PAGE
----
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EA Slips To Quarterly Loss, Talks Next-Gen, Spore

Electronic Arts has announced its preliminary financial results for the fourth quarter and fiscal year ended March 31, 2006, showing net revenue for the fourth quarter as...

Simon Carless, Blogger

May 3, 2006

3 Min Read

Electronic Arts has announced its preliminary financial results for the fourth quarter and fiscal year ended March 31, 2006, showing net revenue for the fourth quarter as $641 million, up 16 percent as compared with $553 million for the prior year. However, net loss for the quarter was $16 million, as compared to profit of $8 million for the prior year, showing continued console transition issues. In the related earnings call, the company singled out The Godfather, Black, Fight Night Round 3 as particular highlights for the quarter. EA's CFO Warren Jenson, talking during EA's earning calls, called current market conditions "a lot more than a transition", suggesting that it is a "global transformation" that includes everything online and everything mobile. In this context, EA's investment priorities start with next-gen platforms, with "next-gen leadership being a number one priority". It is also planning to support Microsoft's Vista roll-out with significant, unnamed titles. The company also revealed that it expects to launch its Pogo casual service on Xbox Live Arcade in the next year, and also launch two "advanced casual titles" in Asia. EA commented that its R&D spending in its current console studios will increase by 5%-10%, but mobile R&D to increase significantly, and online by as much as 80%-90%, meaning that overall, R&D spending will increase more than previously expected - to 15%-20% for the year. The company also commented on the state of the game market, noting that it believed that the overall video game business will be "flat to down" for the year, and re-iterated a belief that PlayStation 3 and Nintendo Wii will release "in late fall", though it noted a risk factor: "There could easily be delays, and shipments could fall below expectations", affecting software sales. The company also announced that its Superman video game adaptation has slipped past the theatrical release of the movie, and will now ship in the fall, concurrent with the release of the film on DVD. The company also commented on its relinquishing of the James Bond license, noting that both EA and licensor MGM/Danjaq "no longer feel that this partnership fits with our corporate strategies." In a Q&A as part of the earnings call, the company re-emphasized its priority on "building wholly owned intellectual property", which is currently pegged at around 40% of EA's total revenues, but the company wants to significantly increase. It noted that prices for licenses are increasingly significantly, so the company will be "much more selective" about which licenses it signs, with a much greater reliance on original IP. Electronic Arts also confirmed in the earnings call that Will Wright's Spore will not ship in this fiscal year, meaning that the much-awaited title will not debut until at least April 2007. It also mentioned that it was "making investments" in its EA Digital Downloader for PC games, a possible competitor for Valve's Steam service. When asked about online revenues through the PlayStation 3, EA commented that analysts and shareholders should not expect significant online revenues from the PS3 before March 2007, indicating that the company expects online revenue for the console to be negligible in that period, presumably due to the ramping-up of installed base - the company made no comment regarding exactly what the PS3's online structure is. On Xbox 360, EA noted that it believed that retailers will be building up significant stocks of Xbox 360 into the May and June timeframe, and this will help its software sales significantly - the Xbox 360 hardware to software tie ratio is at around 4 games for each sold X360, too, an impressive figure. It also noted that "market feedback is good" for the $60 price point on Xbox 360 titles. For the financial year, the company announced that net revenue is expected to be between $2.7 and $2.95 billion, compared to much larger analyst estimates of $3.2 billion, meaning that EA's results were disappointing to Wall Street, leading to after-hours losses of EA shares over 5% to $51.73. [UPDATE: 05/03/06, 2.26pm - Added comments from Electronic Arts' earnings call - update 4.]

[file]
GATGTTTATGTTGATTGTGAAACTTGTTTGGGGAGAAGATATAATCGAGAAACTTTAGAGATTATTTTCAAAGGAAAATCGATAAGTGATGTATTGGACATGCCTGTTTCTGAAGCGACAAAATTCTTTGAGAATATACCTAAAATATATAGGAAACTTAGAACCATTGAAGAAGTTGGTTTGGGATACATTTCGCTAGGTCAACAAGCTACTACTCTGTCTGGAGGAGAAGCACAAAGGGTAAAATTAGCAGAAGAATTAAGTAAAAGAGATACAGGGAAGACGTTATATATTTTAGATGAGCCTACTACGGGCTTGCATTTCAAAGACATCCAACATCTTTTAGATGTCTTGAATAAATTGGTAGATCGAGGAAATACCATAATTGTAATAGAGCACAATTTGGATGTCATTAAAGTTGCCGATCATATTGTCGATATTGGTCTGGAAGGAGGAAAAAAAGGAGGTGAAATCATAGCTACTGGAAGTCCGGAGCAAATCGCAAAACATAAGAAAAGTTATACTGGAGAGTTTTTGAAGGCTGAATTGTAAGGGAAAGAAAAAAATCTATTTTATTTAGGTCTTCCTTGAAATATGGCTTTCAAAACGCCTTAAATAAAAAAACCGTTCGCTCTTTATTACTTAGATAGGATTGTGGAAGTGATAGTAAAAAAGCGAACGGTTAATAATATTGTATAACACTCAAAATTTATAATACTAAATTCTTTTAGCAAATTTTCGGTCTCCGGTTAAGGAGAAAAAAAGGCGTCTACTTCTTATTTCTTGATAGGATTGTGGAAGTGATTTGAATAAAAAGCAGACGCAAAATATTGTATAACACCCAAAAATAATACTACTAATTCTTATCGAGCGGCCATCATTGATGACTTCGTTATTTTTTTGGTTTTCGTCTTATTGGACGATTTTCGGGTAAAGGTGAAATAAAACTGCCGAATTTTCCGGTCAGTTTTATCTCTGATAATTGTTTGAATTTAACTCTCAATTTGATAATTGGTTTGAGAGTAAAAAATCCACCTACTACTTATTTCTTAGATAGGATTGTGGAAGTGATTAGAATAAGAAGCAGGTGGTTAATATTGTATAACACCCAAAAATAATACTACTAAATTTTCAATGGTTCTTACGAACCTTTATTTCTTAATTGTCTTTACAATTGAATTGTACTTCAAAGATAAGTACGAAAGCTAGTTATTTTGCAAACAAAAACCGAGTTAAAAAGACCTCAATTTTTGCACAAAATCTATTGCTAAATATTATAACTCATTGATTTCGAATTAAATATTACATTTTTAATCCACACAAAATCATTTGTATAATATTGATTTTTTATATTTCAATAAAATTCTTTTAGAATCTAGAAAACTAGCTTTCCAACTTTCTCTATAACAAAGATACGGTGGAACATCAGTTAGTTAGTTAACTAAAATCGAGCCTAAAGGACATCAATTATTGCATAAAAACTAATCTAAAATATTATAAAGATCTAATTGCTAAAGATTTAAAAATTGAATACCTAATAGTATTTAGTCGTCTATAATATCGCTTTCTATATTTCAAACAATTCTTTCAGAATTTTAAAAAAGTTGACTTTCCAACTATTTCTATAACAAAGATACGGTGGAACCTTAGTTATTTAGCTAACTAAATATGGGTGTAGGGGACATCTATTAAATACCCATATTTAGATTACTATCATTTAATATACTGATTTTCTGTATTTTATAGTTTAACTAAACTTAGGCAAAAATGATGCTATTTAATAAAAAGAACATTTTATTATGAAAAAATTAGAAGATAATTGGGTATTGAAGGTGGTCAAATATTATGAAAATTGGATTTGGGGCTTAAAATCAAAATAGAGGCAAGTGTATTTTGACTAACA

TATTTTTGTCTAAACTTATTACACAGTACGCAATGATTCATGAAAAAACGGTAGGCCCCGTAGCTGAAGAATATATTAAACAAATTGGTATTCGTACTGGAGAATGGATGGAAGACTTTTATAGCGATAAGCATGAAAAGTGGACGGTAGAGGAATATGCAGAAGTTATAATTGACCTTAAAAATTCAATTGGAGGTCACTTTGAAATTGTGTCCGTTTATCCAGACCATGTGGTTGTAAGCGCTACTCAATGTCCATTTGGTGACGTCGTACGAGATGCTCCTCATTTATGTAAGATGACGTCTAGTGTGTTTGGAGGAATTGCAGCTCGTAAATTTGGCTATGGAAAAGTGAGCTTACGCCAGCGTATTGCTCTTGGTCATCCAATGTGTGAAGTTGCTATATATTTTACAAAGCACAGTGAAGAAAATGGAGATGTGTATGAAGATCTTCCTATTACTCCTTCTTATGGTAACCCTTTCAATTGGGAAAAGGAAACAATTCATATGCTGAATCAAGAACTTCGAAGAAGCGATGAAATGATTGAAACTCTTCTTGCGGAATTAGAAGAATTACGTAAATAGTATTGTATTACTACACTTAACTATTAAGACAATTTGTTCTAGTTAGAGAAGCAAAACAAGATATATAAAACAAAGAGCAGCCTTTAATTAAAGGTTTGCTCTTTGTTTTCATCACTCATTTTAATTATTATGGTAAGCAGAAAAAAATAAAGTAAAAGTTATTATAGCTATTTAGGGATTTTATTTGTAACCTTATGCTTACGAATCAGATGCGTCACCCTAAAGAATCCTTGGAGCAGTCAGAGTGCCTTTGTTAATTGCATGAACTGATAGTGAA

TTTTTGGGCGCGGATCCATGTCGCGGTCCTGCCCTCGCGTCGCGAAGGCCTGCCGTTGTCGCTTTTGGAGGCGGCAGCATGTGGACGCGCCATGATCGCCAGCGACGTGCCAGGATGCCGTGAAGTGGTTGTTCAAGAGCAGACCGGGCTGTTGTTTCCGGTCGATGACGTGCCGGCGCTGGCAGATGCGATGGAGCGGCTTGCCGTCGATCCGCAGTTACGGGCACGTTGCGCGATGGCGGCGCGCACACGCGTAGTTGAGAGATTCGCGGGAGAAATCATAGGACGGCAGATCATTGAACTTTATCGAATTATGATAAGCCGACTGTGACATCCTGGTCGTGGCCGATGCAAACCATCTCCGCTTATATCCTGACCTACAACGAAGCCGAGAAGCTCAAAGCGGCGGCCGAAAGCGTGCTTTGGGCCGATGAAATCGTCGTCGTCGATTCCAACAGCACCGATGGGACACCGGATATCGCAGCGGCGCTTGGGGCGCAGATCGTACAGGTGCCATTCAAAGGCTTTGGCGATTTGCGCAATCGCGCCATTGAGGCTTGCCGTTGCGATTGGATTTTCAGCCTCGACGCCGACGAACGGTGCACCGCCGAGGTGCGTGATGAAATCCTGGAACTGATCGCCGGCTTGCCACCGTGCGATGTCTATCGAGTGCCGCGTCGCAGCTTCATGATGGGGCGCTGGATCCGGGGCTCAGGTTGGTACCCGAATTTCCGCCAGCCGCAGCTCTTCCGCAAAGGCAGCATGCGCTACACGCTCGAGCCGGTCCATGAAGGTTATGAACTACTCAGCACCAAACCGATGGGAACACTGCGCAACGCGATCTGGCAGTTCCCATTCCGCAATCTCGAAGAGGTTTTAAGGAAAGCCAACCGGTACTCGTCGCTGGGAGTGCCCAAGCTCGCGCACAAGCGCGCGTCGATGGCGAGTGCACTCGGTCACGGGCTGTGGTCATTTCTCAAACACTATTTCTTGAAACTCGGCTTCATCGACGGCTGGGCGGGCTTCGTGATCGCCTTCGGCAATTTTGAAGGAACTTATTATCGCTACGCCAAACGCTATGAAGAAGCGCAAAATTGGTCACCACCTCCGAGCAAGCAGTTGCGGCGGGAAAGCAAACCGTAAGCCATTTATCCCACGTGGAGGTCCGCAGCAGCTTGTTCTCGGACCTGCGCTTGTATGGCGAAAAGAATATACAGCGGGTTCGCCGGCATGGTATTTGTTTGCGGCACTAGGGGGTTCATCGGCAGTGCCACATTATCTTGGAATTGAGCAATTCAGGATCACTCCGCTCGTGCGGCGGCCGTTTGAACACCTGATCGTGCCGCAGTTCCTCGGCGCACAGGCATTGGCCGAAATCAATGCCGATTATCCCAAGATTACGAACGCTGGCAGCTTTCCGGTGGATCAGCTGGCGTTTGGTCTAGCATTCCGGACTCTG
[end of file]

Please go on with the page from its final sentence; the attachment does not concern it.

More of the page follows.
About the Author(s)

Simon Carless


Simon Carless is the founder of the GameDiscoverCo agency and creator of the popular GameDiscoverCo game discoverability newsletter. He consults with a number of PC/console publishers and developers, and was previously most known for his role helping to shape the Independent Games Festival and Game Developers Conference for many years.

He is also an investor and advisor to UK indie game publisher No More Robots (Descenders, Hypnospace Outlaw), a previous publisher and editor-in-chief at both Gamasutra and Game Developer magazine, and sits on the board of the Video Game History Foundation.

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